i've spent a lot of time "playing it safe."
growing up in an immigrant family still reeling from having escaped the height of the Vietnam War, we were just thankful to be here—in Canada, in the suburbs, safe and sound. it was always understood that you go to school, get a job, get married, buy a house in the suburbs, and live comfortably for the rest of your life. it was all my parents had ever wanted for us—to be safer than they had ever been.
for the longest time, this seemed perfectly fine to me. people who chased adventure were, somehow, other people. the safe path was all i'd ever known, and i didn't understand why anyone would want more than that.
i wish i could tell you the exact moment that this changed for me, but i think it happened gradually. moving to the city for work was still a very safe thing to do. but here, i immersed myself in this community of curious, thoughtful, inspirational humans who did things like build companies and explore the great unknown and truly believed, with every fiber of their existences, that technology could change the world for the better. i started traveling solo. i started to realize that these people who i admired so much from afar could be my kind of people.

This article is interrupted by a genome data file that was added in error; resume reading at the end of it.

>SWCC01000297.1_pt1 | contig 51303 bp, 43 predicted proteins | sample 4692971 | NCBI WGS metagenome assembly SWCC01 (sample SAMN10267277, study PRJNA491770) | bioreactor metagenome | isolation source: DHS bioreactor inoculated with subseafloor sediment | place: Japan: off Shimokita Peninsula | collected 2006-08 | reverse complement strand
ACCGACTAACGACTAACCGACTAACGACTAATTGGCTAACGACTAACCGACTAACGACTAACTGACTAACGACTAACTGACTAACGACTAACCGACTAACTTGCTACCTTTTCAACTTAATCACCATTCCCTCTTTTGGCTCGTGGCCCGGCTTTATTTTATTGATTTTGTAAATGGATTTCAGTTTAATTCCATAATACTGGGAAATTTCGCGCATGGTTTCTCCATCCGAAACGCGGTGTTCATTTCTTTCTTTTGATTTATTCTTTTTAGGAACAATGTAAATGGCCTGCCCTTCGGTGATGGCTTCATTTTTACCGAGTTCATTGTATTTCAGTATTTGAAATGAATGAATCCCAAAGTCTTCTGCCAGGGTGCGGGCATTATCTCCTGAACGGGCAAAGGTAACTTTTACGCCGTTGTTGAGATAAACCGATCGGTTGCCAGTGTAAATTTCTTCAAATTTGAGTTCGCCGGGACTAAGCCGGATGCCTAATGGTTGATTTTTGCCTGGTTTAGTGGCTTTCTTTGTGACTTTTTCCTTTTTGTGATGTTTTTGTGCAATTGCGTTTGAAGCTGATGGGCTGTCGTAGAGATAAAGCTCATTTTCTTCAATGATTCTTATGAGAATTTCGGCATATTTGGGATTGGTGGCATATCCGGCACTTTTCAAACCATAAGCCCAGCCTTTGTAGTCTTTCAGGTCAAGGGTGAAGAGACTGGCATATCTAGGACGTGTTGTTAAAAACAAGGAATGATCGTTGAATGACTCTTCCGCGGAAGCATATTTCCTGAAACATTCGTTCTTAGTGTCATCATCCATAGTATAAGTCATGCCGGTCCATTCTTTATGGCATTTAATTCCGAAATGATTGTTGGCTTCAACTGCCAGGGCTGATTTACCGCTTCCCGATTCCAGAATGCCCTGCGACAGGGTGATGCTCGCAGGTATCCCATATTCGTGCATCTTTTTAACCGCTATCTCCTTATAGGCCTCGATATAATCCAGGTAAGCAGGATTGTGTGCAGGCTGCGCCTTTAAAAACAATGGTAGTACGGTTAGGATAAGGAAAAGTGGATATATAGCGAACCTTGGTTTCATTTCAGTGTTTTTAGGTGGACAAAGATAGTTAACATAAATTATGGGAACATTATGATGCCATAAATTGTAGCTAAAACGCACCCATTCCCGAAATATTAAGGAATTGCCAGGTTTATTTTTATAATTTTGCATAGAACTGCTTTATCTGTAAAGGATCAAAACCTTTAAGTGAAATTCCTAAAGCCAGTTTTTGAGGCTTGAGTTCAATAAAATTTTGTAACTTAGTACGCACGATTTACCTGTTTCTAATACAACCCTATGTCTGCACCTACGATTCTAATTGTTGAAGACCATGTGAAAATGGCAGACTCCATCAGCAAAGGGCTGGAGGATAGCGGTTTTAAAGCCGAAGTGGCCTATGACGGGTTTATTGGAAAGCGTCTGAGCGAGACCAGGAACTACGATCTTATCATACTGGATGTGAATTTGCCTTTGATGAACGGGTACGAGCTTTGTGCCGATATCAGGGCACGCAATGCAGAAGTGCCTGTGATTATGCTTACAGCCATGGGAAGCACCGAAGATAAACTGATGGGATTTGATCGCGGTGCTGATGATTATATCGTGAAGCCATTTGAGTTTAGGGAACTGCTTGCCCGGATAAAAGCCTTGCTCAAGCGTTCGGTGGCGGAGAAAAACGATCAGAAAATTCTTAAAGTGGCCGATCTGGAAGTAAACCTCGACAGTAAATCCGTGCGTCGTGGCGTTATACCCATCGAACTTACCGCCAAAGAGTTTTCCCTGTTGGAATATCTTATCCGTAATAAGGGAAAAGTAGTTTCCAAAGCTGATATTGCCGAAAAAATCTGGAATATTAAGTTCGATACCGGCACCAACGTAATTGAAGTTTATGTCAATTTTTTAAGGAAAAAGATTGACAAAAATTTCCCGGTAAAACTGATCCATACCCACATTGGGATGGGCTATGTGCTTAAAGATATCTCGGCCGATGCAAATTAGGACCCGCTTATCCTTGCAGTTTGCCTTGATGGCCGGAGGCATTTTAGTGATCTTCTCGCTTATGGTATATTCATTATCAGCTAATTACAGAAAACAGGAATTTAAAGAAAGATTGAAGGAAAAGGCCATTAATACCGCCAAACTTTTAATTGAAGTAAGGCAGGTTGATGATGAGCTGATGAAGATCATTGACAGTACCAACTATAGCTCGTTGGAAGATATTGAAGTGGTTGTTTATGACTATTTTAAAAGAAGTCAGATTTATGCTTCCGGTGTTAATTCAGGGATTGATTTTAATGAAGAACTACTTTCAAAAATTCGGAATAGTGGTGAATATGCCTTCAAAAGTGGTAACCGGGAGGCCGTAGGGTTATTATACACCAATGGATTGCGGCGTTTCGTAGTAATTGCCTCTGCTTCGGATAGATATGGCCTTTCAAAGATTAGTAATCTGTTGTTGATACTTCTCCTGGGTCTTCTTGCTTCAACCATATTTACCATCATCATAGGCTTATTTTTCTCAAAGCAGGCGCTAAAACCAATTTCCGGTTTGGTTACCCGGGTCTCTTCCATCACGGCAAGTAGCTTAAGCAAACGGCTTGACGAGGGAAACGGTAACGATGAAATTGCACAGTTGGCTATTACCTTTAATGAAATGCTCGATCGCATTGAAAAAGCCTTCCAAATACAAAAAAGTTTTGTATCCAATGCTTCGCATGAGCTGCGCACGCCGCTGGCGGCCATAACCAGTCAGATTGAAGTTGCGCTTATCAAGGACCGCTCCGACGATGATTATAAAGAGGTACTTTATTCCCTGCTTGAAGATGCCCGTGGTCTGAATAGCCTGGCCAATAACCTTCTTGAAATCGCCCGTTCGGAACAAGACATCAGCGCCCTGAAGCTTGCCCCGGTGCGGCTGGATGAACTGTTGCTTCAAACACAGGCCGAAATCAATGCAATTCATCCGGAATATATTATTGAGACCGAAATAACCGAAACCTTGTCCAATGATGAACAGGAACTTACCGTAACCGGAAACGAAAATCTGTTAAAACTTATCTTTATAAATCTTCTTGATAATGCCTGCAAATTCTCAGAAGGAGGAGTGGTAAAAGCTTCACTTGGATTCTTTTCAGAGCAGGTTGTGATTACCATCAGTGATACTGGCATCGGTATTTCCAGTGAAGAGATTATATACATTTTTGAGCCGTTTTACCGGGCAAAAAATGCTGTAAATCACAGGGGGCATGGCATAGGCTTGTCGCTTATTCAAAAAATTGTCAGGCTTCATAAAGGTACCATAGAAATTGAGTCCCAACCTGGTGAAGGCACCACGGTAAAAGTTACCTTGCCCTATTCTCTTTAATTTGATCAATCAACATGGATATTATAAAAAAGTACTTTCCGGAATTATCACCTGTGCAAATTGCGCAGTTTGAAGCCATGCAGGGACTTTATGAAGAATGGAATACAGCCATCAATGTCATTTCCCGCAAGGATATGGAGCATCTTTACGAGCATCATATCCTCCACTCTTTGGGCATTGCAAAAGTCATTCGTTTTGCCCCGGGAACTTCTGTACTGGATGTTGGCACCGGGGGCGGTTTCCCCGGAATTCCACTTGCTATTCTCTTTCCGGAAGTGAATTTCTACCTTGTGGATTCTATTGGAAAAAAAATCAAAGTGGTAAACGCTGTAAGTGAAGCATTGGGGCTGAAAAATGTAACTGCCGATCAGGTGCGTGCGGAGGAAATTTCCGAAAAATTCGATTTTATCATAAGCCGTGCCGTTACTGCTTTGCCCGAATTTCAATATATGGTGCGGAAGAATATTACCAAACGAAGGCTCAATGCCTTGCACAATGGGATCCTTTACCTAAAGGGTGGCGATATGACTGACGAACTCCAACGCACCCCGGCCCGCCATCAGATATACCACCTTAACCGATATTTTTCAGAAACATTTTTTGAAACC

i quit my first corporate (read: extremely safe) job the day before my promotion was going to be made official, without another job lined up. that would have been unthinkable to a past self. i'm going to be forever thankful to the mentor who talked me into it.
i'm also thankful to the technology community which welcomed me instantly, where i'm still finding my place (in Toronto, and worldwide).
most of all, i'm thankful for the sacrifices made before me by generations which have allowed me to feel safe enough to want to chase the great unknown.
these days, i'm making the conscious decision to pursue opportunities which allow the greatest amount of adventure in this life. i'm curious to see where this takes me.